I recently returned from a 12-day trip to the Middle East to visit our mission partners. What strikes me is that many of the places that resonate so deeply with us as we unfold the narrative of Christ’s passion, death, and resurrection are places I visited for the first time only days ago.
Something else occurs to me: the suffering of the displaced and disheartened is still evident in those places. It is real. It is palpable. It is heartbreaking. But so is hope; and I saw that hope day after day delivered through the hands of our mission partners.
Isaiah 53:3 reads: “He was despised and rejected by others, one of sorrows, intimately familiar with suffering; and like one from whom people hide their faces; and we despised him and did not value him.”
I can’t help but wonder how many today, living in the shadows of the monuments we have built to commemorate the suffering of Jesus, are now the ones from whom we turn our faces.
I saw lines of sorrow and pain etched across the faces of so many.
Two things occur to me as I reflect on this now that I am back home.
First, whatever hope we have to offer them can’t be reduced to the promise of an eternal life that our faith teaches us is made possible by the resurrection hope of Jesus. That can’t be the only thing we offer to relieve their suffering.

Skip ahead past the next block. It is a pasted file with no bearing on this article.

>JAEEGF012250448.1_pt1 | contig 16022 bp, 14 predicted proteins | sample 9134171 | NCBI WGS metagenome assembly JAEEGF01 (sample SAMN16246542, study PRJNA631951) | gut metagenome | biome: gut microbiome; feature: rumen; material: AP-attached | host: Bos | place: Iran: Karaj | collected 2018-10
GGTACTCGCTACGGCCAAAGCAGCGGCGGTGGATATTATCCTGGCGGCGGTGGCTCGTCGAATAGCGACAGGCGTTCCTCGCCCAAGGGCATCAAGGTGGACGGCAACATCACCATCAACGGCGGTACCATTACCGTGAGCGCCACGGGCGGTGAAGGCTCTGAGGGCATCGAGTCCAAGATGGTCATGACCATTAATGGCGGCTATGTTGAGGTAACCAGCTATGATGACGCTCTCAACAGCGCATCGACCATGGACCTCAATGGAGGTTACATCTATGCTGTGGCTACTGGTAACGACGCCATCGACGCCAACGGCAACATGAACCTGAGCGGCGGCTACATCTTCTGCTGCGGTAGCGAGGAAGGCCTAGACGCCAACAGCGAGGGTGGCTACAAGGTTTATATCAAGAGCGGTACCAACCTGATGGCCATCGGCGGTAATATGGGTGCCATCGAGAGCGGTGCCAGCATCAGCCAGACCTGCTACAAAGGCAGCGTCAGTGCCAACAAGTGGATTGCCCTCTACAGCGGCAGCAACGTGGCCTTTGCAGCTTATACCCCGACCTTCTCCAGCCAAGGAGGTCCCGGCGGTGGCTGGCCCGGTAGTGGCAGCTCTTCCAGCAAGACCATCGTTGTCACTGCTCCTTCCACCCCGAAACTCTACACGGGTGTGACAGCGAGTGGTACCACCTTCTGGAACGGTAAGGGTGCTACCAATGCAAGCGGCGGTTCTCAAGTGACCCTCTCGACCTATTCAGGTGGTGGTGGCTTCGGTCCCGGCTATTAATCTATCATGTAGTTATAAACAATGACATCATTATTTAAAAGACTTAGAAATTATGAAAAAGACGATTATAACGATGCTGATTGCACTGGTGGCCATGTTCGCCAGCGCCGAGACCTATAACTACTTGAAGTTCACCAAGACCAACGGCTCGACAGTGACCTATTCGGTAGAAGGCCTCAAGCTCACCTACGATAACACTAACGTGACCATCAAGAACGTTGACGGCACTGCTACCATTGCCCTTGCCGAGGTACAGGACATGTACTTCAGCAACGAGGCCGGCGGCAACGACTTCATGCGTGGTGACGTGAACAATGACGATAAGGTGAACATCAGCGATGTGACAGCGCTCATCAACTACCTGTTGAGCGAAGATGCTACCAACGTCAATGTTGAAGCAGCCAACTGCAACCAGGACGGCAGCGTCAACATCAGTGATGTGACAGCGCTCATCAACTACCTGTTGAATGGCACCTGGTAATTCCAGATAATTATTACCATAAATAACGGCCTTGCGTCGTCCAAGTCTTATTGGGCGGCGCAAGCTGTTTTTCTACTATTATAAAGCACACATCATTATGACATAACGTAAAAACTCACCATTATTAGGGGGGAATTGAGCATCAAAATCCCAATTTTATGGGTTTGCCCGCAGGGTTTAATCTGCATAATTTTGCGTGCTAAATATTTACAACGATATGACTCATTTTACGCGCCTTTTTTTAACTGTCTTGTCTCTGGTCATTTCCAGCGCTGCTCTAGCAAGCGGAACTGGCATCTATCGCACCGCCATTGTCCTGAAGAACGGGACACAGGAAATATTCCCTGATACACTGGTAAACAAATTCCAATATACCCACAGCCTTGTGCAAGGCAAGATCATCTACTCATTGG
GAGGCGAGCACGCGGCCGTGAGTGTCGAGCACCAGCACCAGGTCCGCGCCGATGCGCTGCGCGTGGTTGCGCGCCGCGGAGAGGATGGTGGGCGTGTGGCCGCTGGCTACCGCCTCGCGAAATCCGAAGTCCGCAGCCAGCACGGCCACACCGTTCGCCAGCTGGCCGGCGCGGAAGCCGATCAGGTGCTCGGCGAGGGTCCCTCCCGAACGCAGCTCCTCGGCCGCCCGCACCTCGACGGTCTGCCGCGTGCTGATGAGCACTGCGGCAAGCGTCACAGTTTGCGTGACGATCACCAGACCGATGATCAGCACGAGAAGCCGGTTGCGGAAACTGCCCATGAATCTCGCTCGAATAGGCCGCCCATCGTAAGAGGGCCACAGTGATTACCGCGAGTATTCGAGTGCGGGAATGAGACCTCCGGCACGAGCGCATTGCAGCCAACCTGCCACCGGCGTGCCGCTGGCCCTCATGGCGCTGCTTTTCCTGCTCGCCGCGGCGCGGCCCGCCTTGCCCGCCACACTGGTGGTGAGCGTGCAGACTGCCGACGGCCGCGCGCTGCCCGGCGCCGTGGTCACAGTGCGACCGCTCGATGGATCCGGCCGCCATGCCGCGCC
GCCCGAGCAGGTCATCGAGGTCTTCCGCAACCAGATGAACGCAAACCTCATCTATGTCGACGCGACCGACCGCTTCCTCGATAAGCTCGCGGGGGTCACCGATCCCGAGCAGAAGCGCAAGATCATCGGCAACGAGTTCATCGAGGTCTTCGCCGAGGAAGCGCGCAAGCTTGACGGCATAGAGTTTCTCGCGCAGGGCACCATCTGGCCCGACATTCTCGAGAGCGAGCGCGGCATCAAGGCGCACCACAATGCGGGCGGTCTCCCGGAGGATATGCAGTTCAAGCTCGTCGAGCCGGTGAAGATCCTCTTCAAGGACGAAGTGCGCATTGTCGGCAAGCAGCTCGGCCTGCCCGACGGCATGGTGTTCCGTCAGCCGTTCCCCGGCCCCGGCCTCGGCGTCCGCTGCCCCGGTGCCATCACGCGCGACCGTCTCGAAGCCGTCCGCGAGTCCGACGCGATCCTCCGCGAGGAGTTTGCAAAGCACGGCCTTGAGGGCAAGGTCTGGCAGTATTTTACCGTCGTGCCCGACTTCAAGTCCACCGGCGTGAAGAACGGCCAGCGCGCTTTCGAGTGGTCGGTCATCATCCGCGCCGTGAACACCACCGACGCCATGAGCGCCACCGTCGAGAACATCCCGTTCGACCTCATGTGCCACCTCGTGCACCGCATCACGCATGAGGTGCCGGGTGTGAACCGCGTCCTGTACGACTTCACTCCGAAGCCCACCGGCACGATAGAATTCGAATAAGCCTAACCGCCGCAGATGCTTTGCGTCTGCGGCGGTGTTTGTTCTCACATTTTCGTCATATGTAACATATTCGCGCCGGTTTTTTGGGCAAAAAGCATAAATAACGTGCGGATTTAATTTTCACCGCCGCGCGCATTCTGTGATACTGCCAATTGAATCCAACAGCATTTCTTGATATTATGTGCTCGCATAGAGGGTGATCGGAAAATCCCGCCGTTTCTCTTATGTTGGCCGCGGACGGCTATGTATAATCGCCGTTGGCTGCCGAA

Second, what we do in the United Church of Christ to share our gifts with these suffering souls makes a difference. Through OCWM and One Great Hour of Sharing, we fund mission and relief efforts that matter. I witnessed that. We will not be among those who turn the face away from the deep sorrow and pain.
Our global mission partners are present to that suffering. They are active not only in the relief work that helps heal the wounded hearts and battered bodies, they are active in the halls of power and privilege trying to change systems that produce, that tolerate, and that revel in this misery – and then turn their own face away from it. They are resilient in the face of crisis. They bear witness to their faith daily. They are an inspiration for the important work of justice and peacemaking in a very challenging context.
They make me so very proud.
It is what Jesus would ask of us.
In this Holy Week, let us be mindful of the redemptive power that our faith in Jesus provides us.
In this Holy Week let us be mindful of the suffering from which we too easily hide our faces.
In this Holy Week, let us be mindful of those who, on our behalf and out of their own deep faith, abide in the hard places and heal the deep wounds.
Today, that is resurrection enough for me.
The Rev. John C. Dorhauer is general minister and president of the United Church Of Christ.
A Holy Week reflection of hope and resurrection